Splinter Cell Conviction

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Battlefield Report: July 15, 2010 - Page 2

Splinter Cell: Conviction's box art features Sam using a Weaver grip without the supporting weak arm

And in 2009, a former British police officer by the name of Paul Castle publicized what he called the “Center Axis Relock” stance. Looking for something fresh and exciting, Ubisoft picked up the concept and incorporated it into this year’s Splinter Cell game. It involves the same concept of isometric tension as the Weaver stance...except that in using C.A.R. you hold the pistol at the center of your body width and grip it by compressing your hands toward each other. The result is an extremely tight grip that can handle even the most stout recoil; unfortunately, every example of C.A.R. shooting that I’ve seen on video results in a great shot grouping...from about six feet away. Granted, this stance is used for close quarters combat only, but when I see it employed in a game like Splinter Cell: Conviction, my first assumption is that the technique is more versatile than just shooting a stationary target in the same small room.

Sam Fisher demonstrates Center Axis Relock

Sadly, all indications point to, “nope, that’s it”. According to Paul Castle it is possible to gain so much experience with C.A.R. that someone could actually perform the feats that Sam Fisher does in Conviction. Myself, I highly doubt that. If Castle himself needs to stand six feet from his paper target in order to provide such good shot placement, then how can anyone else be expected to...especially when there are so many more natural ways to handle the pistol?

Weaver - still the best, in this writer's opinion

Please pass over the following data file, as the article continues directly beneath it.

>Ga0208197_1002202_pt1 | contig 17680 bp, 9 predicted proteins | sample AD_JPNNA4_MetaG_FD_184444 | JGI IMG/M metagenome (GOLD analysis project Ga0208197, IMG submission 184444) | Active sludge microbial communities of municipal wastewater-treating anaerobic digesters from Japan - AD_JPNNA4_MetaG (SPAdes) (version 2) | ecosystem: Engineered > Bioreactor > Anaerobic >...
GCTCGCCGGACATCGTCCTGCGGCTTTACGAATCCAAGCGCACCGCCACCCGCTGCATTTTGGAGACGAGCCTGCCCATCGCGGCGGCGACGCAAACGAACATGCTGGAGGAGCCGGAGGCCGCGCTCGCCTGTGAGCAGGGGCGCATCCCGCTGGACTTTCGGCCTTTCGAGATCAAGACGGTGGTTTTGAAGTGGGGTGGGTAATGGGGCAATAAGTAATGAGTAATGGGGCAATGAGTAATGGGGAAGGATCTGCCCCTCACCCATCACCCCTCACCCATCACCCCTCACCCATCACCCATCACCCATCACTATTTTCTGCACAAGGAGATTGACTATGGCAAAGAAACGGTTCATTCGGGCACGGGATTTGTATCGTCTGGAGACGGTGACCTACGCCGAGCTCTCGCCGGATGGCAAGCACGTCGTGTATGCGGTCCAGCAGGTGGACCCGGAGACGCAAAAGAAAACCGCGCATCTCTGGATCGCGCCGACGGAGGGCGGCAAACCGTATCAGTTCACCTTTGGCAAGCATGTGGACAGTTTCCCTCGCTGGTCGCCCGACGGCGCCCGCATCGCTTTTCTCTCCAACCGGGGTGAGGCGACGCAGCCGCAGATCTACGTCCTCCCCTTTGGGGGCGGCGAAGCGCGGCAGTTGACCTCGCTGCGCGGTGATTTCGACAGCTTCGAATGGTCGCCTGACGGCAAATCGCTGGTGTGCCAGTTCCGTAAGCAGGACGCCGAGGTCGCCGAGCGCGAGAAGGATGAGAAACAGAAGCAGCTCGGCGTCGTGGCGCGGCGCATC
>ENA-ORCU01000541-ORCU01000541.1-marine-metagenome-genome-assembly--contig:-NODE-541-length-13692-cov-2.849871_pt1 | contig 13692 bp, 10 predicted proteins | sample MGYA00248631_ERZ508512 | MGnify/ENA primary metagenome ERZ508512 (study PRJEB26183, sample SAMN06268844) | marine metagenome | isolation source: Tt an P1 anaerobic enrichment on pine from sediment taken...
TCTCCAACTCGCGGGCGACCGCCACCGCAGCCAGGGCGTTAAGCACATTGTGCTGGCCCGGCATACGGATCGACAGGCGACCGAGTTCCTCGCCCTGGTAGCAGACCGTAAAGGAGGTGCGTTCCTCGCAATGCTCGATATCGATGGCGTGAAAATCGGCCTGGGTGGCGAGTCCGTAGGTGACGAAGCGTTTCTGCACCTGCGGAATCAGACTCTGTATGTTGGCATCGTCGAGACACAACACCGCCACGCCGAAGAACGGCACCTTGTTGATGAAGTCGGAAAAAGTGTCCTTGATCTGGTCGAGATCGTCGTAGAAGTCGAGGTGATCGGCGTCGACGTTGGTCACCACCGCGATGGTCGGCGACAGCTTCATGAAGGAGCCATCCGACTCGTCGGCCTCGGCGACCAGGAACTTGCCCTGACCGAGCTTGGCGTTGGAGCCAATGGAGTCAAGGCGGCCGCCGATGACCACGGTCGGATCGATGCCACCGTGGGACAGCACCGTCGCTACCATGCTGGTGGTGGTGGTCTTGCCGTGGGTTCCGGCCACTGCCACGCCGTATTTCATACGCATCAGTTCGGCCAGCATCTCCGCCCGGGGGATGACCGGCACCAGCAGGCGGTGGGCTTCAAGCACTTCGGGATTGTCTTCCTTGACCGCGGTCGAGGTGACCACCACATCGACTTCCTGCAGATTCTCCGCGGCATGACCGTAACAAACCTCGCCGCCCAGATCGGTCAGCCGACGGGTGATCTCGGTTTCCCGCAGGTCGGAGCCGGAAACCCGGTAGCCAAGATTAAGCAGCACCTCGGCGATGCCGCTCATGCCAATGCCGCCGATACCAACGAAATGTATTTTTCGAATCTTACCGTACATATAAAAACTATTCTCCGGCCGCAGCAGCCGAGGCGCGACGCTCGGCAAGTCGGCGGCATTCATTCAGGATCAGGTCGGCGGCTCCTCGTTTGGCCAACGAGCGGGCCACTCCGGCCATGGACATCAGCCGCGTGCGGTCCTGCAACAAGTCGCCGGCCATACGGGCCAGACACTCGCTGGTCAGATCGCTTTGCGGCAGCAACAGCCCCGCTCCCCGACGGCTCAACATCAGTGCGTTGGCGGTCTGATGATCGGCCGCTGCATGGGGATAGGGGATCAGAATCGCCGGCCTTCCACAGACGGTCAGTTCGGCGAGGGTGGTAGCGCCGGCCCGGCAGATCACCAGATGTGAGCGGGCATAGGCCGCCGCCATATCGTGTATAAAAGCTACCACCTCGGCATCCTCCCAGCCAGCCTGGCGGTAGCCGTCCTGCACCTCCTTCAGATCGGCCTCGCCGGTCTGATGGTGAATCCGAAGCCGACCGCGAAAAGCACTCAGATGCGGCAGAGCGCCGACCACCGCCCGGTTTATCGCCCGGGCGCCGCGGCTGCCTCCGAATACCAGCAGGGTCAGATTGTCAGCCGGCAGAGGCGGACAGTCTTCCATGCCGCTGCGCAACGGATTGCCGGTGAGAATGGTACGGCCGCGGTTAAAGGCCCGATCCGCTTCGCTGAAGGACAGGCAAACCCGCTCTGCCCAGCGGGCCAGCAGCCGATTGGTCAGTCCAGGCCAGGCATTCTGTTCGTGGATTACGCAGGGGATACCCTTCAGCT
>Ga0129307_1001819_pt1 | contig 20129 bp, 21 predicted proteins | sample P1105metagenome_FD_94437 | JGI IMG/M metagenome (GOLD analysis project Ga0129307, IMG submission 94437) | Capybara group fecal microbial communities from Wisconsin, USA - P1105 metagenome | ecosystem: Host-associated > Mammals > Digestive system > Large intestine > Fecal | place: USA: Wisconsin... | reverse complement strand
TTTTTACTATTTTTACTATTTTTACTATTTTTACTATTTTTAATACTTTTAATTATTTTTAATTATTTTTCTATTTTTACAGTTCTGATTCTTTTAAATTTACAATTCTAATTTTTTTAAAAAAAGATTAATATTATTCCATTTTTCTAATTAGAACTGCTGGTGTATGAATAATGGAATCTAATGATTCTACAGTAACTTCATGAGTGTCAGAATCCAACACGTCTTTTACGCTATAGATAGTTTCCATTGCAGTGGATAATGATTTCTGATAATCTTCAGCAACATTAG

While doing some research for this article, I came across a video - made in 1996 - that was part of a comprehensive behind-the-scenes look at the movie The Rock. In it, a former Navy SEAL and technical consultant described one of the biggest no-no’s in handling a firearm, and that was the “belt draw”: drawing a handgun from behind the back and letting the muzzle cross the waist. While C.A.R. isn’t necessarily so negligent, it does place the shooter’s weak side elbow and chest area in an unsafe position with regard to the pistol’s muzzle. Just another reason why little-old-me wasn’t very impressed.

So basically all of this has led up to one simple statement: I don’t care much for Center Axis Relock in a real-world application. As cool as the name sounds, the combat method itself is no more effective than a simple case of common sense, in my opinion. But as long as bigger-than-life video game characters are using things like the C.A.R. stance in situations that are believable within the context of the game, even sticklers like myself can let it slide. It just serves as yet one more reminder that games are not simulators...and that I am a complete nerd.

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